CP: In March, both the Biden administration and the Organization for Economic Cooperation and Development released their digital asset reporting proposals. Is the overlap between the two frameworks by design, and what signal does that send to the global tax community?
JS: There are a lot of similarities, and it does help a bit even at this stage to see the U.S. alignment to the Crypto Asset Reporting Framework (CARF). One of the biggest areas [where] we haven’t seen that alignment is that perhaps the U.S. wouldn’t have as much information about non-U.S. citizens. If you look to the information that other governments may receive under the Common Reporting Standard (CRS), in many respects we’re seeing CARF will equate to the expanded broker reporting and the new cash reporting in the Infrastructure Investment and Jobs Act.
But really, the U.S. law is of course only applicable to U.S. customers. Under CRS, there’s additional information with respect to foreign customers and foreign holders within those countries. That’s one distinction that we’re watching.
CP: The IRS will receive $80 billion through 2031, over half of which is appropriated for enforcement. What does this mean for taxpayers with digital assets?
JS: The vast majority of taxpayers are honest taxpayers. We’re all looking at this latest investment into the IRS and there’s a hope that there will be additional personnel to help make sense of the tax laws. That’s part of the role and the obligation of tax authorities. The rules are complicated, and there’s an obligation to make that even easier on citizens and that citizen experience.
Governments around the world are using new technology and digital platforms in ways to meet the modern taxpayer, and it doesn’t always have to just be to answer phone calls from a phone bank, but how can you use new digital portals and digital technology to serve citizens in new ways? I’m personally excited to see where that goes in the U.S.
CP: Can artificial intelligence be used to better serve taxpayers?
JS: I run our Advanced Technology lab at EY that’s focused on tax and trade. We collaborate with the Massachusetts Institute of Technology and much of our work has been how to leverage AI in both the public and private sector to improve taxation, the administration of payments, and collections determinations. AI is better than us at finding patterns in data. Both tax administrators and the private sector use AI for classification and use it to predict certain outcomes. There are new engines that have absorbed case law and can predict on a set of facts how a reviewing court would rule on that issue.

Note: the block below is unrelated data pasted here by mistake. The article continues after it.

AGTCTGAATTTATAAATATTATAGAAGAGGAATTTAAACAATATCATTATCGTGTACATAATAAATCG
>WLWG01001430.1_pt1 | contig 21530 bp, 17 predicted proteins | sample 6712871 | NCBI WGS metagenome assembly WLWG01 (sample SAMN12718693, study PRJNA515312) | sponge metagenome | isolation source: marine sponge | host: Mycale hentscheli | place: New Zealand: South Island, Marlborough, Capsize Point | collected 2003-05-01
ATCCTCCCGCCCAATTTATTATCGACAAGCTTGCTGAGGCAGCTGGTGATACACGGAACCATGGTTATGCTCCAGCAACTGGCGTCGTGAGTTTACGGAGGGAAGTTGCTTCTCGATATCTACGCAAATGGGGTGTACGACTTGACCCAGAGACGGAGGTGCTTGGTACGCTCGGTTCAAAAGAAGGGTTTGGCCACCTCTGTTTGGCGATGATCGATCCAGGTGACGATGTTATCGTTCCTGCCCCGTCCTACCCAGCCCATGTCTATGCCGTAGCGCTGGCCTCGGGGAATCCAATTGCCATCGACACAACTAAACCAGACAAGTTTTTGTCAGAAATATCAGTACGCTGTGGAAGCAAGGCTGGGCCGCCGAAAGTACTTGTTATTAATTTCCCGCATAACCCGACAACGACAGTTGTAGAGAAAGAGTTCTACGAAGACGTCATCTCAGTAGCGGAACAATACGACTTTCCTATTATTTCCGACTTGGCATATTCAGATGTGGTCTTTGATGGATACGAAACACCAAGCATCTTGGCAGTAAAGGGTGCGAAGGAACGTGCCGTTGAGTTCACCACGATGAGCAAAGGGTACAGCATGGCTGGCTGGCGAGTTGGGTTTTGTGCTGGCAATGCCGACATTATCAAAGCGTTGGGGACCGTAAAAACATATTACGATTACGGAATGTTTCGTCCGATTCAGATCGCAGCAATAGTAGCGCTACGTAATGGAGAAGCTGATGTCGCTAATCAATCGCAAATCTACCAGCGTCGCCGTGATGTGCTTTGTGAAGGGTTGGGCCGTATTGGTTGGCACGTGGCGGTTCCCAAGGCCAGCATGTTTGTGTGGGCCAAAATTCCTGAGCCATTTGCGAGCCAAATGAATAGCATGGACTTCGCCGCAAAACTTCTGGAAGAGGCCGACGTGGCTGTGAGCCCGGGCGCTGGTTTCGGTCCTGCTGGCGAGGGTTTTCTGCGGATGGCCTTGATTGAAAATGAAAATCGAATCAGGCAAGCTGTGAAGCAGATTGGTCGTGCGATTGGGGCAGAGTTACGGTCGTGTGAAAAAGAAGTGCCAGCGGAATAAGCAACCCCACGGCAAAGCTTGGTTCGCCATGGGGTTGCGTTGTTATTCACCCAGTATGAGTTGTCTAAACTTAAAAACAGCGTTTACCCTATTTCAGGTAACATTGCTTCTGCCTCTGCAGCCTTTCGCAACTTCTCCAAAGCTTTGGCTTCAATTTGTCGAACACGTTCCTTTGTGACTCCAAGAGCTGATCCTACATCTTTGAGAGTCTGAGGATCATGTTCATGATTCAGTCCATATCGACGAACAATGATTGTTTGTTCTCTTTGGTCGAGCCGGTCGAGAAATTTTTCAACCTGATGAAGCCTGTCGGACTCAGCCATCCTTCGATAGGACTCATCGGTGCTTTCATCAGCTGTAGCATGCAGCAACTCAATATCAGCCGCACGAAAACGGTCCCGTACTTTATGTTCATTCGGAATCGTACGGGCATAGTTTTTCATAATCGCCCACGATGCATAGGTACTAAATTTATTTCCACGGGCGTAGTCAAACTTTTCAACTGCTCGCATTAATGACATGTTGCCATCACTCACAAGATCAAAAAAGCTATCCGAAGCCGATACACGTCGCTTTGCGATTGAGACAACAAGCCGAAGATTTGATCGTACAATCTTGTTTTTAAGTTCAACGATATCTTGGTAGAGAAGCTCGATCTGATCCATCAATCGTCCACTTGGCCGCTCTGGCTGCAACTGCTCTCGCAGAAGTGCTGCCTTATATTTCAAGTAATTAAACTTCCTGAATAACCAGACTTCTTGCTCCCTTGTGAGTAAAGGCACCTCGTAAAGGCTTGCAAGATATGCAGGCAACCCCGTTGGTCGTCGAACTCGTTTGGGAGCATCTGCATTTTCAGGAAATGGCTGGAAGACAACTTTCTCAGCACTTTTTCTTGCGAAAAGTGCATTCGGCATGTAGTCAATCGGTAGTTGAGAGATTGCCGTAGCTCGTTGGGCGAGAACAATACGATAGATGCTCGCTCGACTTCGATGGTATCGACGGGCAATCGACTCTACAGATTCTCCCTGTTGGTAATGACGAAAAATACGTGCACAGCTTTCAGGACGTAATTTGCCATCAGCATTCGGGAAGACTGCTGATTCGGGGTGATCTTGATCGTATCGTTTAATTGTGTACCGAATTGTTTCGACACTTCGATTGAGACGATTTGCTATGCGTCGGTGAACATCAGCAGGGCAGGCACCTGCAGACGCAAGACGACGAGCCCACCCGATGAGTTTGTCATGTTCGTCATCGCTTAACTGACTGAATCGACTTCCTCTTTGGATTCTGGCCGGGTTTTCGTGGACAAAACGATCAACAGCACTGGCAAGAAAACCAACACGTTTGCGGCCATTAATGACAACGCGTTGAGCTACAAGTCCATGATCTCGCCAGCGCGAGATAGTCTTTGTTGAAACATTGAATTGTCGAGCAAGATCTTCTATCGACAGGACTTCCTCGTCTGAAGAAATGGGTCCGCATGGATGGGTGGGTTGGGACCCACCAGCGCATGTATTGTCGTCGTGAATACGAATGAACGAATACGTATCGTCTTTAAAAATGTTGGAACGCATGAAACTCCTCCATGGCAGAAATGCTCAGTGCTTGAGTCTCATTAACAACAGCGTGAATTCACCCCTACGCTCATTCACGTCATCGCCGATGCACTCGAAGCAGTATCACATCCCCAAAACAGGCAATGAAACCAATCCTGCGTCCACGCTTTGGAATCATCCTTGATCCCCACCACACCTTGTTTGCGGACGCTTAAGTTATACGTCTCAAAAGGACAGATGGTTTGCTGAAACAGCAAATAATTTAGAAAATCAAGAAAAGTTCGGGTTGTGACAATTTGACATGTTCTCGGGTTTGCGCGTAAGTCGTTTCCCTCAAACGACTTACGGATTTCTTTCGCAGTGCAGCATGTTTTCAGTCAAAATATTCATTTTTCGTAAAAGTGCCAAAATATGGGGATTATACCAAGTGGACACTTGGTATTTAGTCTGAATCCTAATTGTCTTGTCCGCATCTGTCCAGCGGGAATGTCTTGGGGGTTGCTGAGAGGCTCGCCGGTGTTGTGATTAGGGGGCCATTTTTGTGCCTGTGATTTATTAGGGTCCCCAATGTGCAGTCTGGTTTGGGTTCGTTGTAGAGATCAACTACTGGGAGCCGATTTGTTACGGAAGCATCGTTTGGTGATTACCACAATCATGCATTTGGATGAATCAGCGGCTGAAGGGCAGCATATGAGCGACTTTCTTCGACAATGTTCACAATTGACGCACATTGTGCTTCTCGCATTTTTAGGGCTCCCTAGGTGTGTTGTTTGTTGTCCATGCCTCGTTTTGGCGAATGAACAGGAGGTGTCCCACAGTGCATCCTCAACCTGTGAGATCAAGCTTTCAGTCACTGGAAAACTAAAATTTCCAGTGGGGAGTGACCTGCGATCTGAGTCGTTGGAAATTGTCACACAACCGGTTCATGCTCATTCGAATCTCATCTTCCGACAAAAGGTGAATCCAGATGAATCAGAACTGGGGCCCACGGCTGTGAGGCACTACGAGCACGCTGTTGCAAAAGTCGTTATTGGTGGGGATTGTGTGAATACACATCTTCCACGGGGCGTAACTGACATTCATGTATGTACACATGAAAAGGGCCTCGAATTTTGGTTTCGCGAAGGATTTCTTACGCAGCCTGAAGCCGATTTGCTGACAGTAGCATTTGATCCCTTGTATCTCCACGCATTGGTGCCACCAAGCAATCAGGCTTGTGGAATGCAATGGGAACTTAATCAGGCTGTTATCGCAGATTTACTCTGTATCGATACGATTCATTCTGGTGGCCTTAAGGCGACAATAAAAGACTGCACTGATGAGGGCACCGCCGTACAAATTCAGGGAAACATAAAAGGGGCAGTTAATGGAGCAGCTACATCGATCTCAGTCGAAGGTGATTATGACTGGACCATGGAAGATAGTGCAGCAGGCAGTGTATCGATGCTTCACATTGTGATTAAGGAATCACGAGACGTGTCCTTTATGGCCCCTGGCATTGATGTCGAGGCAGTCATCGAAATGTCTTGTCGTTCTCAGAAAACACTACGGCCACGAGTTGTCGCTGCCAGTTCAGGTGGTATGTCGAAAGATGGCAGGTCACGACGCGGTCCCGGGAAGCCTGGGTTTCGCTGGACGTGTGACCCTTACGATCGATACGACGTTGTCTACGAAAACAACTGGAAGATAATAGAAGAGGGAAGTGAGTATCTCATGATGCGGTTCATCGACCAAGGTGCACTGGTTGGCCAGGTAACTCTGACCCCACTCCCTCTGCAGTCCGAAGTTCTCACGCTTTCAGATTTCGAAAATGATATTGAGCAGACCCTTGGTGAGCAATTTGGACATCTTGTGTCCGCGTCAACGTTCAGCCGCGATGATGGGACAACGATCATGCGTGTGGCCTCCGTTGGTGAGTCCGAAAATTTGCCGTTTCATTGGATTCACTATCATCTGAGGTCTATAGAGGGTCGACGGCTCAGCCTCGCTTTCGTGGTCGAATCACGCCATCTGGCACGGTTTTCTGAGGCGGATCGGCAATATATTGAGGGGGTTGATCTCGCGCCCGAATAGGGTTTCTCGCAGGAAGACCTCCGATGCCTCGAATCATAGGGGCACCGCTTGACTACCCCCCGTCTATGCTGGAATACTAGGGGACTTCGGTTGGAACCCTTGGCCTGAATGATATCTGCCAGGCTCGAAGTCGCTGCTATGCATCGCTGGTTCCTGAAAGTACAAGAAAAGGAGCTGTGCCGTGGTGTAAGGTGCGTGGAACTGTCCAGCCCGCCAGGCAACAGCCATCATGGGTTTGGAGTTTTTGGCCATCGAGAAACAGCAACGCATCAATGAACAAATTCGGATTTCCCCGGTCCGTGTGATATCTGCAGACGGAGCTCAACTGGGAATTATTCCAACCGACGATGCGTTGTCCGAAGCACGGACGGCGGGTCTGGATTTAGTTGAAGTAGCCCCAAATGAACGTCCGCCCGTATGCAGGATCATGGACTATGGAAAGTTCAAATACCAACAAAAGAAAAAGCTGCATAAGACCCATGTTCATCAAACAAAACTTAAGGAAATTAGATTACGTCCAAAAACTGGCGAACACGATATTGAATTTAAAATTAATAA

There are examples of governments that are using AI to improve communication with taxpayers. The old way is that a government may send the same communication to every taxpayer reminding them of an upcoming filing obligation. Through the use of AI systems, some governments like Australia have tailored communication to groups of taxpayers and let AI guide the administration more effectively.
That will have a profound effect on tax administration for years to come.
CP: Can AI extract information from blockchains?
JS: To the extent that it’s a public blockchain, then yes, it can. That’s actually one of the areas that we’re most bullish on, this idea of the convergence of technologies to address these issues. How can both governments and the private sector converge these technologies?
It’s no longer just about an AI system, nor is it about a blockchain system. But we’re seeing blockchain systems being built with AI capabilities infused in it and that’s important.
CP: Does the advancement of AI pose privacy concerns? How much pushback has there been from the crypto industry?
JS: It’s a question of where does the data come from? The revised version of Code Sec. 6050(I) requires any taxpayer that’s in a trade or business to file an information return if they have $10,000 or more digital assets. That was a provision applicable to cash transactions and we’re already seeing lawsuits saying that is overreaching and that there’s privacy concerns about the data.
I don’t think we have the depth of data privacy issues in this space as a society to properly address these questions. That day has to come where there is debate. I don’t think we’ve had that debate sufficiently. It’s a debate and a question that has to be asked on a jurisdiction-by-jurisdiction basis before this industry can be appropriately regulated.